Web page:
Dr. Jekyll and Mr. Hyde: The world’s first silent horror film
It’s has been around one hundred and thirteen years of the horror movie industry. The genre which has evolved in all shapes and sizes where the ‘sound’ is an integral part, readers will be surprise to know that the first American horror released around 113 years ago is a silent movie.
Titled Dr. Jekyll and Mr. Hyde, the movie was released in 1908. Here are some interesting details
The first film adaptation of Robert Louis Stevenson's 1886 novel Strange Case of Dr Jekyll and Mr Hyde. Screenplay was adapted by George F. Fish and Luella Forepaugh from their own 1897 stage play which is in fact the result of the novel. There are some plot differences and the adaptation didn’t please Stevenson. But it later played a major role in influencing all future film adaptations of Strange Case of Dr Jekyll and Mr Hyde.
Dr. Jekyll and Mr. Hyde stared Hobart Bosworth, a known stage actor during that time
Betty Harte made her film debut
The movie was directed by Otis Turner (reportedly credited for Wonderful Wizard of Oz (1910) – the film adaptation of L. Frank Baum's 1900 novel - The Wonderful Wizard of Oz
The film begins with the raising of a stage curtain. Dr. Jekyll vows his undying love for Alice, a vicar's daughter, in her spacious garden. Suddenly, seized by his addiction to the chemical formula, Jekyll begins to convulse and distort himself into the evil Mr. Hyde. He savagely attacks Alice, and when her father tries to intervene, Mr. Hyde takes great delight in slaughtering him. While in his lawyer's office, Dr. Jekyll sees visions of himself being executed for his crime.
Hyde later visits a friend Dr. Lanyon to ask him to procure some chemicals he needs, and after drinking the potion, he transforms back into Jekyll right before the doctor's eyes. Later in his lab, Jekyll transforms back into Mr. Hyde again, but haunted by visions of the gallows, he takes a fatal dose of poison, killing both of his identities simultaneously. In true theatrical tradition, the curtain then closes.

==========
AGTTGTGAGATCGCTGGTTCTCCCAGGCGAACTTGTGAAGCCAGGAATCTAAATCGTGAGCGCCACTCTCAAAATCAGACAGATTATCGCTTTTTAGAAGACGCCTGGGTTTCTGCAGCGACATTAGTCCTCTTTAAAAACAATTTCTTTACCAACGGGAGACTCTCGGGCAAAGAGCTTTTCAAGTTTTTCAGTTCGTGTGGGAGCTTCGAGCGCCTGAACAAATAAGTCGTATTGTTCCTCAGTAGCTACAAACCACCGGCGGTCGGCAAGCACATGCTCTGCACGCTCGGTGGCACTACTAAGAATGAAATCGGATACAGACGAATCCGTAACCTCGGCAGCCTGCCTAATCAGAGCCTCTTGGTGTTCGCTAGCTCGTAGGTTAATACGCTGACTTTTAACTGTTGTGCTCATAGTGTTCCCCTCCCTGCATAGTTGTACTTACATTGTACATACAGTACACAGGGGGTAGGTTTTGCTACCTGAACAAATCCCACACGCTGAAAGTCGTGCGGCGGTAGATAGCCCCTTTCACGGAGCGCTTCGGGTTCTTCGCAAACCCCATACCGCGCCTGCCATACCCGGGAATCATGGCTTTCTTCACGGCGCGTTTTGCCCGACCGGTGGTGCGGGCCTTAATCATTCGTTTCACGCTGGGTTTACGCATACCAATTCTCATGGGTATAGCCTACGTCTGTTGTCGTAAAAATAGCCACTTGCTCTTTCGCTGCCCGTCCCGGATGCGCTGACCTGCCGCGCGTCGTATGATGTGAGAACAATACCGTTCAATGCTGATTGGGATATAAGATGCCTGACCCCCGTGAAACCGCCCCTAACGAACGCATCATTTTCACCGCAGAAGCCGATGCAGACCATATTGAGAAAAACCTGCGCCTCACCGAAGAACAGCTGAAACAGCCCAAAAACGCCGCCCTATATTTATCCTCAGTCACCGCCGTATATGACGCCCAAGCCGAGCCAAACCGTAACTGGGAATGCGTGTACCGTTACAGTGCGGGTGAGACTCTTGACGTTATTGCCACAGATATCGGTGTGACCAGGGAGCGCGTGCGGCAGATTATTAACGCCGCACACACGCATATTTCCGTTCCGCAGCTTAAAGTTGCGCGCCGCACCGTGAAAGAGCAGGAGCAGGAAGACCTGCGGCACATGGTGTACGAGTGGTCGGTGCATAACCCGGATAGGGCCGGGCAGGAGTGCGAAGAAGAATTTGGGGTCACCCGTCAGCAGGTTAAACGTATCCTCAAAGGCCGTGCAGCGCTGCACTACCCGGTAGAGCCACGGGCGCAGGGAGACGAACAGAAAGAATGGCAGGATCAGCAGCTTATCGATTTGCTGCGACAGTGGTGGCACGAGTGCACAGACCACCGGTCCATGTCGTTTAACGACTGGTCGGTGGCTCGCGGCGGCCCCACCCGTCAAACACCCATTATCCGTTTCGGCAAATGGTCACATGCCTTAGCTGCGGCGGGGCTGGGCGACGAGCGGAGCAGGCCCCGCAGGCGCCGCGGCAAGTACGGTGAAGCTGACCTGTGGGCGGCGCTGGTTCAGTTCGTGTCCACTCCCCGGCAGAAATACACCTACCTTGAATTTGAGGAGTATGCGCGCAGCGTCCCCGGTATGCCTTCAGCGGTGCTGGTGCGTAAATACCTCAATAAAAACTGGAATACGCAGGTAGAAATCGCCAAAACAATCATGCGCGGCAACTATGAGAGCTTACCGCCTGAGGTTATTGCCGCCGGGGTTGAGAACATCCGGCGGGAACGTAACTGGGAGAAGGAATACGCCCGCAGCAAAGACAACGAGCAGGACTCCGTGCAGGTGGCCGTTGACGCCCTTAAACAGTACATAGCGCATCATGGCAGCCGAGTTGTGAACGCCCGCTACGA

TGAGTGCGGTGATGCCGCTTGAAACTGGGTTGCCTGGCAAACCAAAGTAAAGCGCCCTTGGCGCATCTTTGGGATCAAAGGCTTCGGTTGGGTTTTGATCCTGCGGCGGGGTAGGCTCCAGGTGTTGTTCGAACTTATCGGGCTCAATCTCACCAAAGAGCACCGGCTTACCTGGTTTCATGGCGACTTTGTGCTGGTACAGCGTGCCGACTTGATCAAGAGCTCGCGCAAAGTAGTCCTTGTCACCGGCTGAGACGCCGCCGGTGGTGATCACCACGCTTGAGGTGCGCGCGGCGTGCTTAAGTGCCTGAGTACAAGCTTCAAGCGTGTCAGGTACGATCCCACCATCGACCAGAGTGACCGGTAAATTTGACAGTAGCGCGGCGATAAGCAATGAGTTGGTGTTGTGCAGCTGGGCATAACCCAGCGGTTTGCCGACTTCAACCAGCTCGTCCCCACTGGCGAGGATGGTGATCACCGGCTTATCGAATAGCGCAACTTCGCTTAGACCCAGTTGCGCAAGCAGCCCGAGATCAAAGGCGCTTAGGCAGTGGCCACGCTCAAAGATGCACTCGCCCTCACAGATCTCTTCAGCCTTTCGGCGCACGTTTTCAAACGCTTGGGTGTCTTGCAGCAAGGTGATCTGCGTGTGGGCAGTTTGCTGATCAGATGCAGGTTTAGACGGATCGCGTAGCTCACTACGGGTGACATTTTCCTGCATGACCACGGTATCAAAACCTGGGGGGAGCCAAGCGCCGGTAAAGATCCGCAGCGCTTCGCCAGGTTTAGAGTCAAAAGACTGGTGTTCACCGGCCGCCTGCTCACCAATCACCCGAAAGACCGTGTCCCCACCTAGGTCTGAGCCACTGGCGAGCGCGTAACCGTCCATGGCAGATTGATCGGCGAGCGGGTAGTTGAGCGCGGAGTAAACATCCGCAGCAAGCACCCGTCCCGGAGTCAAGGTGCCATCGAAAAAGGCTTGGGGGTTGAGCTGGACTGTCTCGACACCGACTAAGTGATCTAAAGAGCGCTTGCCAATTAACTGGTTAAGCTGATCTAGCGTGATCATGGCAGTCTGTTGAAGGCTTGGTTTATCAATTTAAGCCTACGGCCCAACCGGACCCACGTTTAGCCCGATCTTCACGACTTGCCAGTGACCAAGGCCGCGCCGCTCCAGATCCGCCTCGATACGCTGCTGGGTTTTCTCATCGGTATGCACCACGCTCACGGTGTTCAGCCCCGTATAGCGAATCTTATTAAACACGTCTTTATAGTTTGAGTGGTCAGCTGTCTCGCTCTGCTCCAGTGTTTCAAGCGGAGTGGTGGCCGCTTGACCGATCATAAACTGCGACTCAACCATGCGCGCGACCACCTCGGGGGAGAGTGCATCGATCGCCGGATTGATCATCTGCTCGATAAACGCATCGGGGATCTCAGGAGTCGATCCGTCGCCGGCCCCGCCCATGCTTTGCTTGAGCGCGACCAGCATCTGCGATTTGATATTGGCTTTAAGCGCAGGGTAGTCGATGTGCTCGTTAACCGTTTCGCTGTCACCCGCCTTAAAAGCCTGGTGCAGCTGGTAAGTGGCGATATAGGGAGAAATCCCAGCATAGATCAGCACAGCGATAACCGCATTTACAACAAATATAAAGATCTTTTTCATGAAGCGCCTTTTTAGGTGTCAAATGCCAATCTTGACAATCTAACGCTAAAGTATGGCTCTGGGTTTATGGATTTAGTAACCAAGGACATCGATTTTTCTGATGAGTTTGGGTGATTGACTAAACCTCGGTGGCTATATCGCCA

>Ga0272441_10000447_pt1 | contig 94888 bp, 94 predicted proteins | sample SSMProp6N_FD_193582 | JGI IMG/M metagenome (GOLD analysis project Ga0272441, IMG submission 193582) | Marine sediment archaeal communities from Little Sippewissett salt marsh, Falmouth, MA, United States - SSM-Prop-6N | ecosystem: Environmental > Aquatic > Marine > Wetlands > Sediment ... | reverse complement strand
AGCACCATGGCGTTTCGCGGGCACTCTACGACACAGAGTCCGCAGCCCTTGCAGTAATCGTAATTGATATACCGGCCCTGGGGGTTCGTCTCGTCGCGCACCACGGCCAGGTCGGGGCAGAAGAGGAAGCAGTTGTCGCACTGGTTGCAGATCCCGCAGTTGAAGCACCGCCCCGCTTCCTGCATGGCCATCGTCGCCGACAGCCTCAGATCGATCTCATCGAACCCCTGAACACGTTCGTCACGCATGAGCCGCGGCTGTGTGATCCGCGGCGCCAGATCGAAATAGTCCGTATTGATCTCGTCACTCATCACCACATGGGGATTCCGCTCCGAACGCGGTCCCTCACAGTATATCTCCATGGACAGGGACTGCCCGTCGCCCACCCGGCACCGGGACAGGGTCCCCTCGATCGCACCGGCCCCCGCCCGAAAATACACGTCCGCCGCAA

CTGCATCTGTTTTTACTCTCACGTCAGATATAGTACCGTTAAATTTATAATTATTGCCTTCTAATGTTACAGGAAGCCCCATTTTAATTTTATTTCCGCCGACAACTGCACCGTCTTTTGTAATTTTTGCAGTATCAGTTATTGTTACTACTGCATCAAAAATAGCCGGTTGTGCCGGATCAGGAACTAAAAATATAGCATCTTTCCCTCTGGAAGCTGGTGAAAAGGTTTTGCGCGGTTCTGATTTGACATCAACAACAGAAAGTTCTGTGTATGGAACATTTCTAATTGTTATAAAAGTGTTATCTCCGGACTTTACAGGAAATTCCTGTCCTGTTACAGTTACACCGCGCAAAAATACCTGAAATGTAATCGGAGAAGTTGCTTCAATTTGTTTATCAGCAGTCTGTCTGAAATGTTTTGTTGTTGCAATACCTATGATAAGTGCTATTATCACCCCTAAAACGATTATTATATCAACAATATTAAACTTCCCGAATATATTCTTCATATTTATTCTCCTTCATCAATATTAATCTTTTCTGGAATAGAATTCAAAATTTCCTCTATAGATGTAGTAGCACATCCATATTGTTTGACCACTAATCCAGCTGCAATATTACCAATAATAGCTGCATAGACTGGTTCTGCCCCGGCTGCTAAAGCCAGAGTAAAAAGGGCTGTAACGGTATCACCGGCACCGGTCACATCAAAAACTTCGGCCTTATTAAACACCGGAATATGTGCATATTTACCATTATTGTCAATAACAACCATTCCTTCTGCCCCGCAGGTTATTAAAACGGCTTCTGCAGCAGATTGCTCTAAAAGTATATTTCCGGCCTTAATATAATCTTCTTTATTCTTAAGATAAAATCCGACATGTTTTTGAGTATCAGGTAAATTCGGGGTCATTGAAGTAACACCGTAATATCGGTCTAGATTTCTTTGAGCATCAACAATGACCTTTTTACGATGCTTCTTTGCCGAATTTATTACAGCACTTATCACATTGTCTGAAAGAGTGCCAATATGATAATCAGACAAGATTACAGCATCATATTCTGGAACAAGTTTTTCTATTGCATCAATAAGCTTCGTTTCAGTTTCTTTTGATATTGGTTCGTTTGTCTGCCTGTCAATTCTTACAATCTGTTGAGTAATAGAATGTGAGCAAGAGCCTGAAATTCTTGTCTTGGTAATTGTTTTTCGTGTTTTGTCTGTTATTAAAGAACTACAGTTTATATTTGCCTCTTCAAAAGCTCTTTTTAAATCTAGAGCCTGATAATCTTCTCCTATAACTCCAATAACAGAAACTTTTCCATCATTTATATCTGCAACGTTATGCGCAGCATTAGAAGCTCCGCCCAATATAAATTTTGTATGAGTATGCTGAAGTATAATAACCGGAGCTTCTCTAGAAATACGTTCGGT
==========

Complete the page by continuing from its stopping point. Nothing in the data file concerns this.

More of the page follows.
It is reported that another five versions of Dr. Jekyll and Mr. Hyde were made in the next four years. One was made in 1910 by Danish master director August Blom. This film - Den Skaebnesvangre Opfindelse (The Fatal Invention, also known as Dr Jekyll and Mr Hyde), is said to be more accurate to the book than most of the earlier and many of the later films, that were based on stage plays rather than the novel itself.
To cash in on the popularity of their 1908 film, the Selig Polyscope company released another version of the Jekyll-Hyde story (running 7 minutes) in 1909 called A Modern Dr. Jekyll, which updated the story to a contemporary setting. Jekyll's formula was depicted as more of a magic potion in that film, and even transforms him into a woman in one scene.
Dr. Jekyll and Mr. Hyde: The first American silent horror film has lost to time. There are reportedly no existing copies of the film today. The extended 1909 version is also not available. However the later versions like the 1912 silent version of Dr. Jekyll and Mr. Hyde that starred James Cruze and other full length features are available.